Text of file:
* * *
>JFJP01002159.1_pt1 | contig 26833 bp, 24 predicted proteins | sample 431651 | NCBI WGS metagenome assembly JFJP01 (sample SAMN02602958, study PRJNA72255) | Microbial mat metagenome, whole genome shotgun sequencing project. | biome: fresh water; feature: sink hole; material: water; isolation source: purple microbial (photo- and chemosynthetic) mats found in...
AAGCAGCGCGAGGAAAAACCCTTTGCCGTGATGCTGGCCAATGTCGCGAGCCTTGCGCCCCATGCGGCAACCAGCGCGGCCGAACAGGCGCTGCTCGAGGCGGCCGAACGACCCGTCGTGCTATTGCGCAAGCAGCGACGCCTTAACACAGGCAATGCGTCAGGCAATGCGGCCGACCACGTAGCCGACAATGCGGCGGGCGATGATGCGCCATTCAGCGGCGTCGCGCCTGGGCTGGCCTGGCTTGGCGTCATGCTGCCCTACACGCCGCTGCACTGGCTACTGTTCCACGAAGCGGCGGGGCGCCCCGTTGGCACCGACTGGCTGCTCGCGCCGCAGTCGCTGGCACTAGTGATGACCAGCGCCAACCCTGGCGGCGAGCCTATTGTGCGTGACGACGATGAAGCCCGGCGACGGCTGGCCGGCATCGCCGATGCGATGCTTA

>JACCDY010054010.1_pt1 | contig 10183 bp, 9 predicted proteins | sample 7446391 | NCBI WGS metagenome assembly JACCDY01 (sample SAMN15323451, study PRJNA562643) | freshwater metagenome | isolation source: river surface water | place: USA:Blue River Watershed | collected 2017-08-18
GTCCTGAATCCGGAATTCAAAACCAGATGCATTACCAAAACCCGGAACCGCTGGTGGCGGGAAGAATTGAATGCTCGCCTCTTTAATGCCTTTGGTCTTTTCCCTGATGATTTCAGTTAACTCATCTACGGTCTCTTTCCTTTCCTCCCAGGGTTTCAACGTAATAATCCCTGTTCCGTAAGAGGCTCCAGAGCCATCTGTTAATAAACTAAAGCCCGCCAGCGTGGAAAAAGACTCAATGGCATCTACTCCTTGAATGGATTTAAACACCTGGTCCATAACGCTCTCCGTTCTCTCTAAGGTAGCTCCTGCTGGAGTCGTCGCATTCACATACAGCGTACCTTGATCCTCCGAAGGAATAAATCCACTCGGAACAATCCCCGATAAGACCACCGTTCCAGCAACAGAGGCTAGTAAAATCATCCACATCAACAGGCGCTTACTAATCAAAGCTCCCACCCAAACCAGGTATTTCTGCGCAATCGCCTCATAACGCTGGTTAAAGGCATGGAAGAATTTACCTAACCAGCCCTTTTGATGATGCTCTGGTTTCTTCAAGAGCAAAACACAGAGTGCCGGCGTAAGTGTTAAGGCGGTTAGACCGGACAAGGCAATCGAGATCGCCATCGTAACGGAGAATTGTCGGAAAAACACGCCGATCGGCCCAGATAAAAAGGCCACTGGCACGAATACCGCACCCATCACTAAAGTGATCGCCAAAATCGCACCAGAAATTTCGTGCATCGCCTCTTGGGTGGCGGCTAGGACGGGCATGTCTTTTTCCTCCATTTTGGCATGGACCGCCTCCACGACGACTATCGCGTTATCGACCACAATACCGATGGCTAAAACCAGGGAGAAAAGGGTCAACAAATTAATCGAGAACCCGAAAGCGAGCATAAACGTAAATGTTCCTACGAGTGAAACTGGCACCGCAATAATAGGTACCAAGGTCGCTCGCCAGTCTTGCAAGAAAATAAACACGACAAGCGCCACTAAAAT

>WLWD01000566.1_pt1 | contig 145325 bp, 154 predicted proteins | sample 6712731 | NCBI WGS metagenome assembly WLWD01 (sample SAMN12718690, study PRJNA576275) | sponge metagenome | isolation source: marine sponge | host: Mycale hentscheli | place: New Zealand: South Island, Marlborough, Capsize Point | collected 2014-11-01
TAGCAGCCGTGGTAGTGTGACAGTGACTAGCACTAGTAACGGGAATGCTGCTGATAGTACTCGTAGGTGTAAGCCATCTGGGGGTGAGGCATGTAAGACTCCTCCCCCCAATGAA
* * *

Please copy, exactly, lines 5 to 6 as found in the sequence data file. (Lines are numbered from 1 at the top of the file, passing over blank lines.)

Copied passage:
>WLWD01000566.1_pt1 | contig 145325 bp, 154 predicted proteins | sample 6712731 | NCBI WGS metagenome assembly WLWD01 (sample SAMN12718690, study PRJNA576275) | sponge metagenome | isolation source: marine sponge | host: Mycale hentscheli | place: New Zealand: South Island, Marlborough, Capsize Point | collected 2014-11-01
TAGCAGCCGTGGTAGTGTGACAGTGACTAGCACTAGTAACGGGAATGCTGCTGATAGTACTCGTAGGTGTAAGCCATCTGGGGGTGAGGCATGTAAGACTCCTCCCCCCAATGAA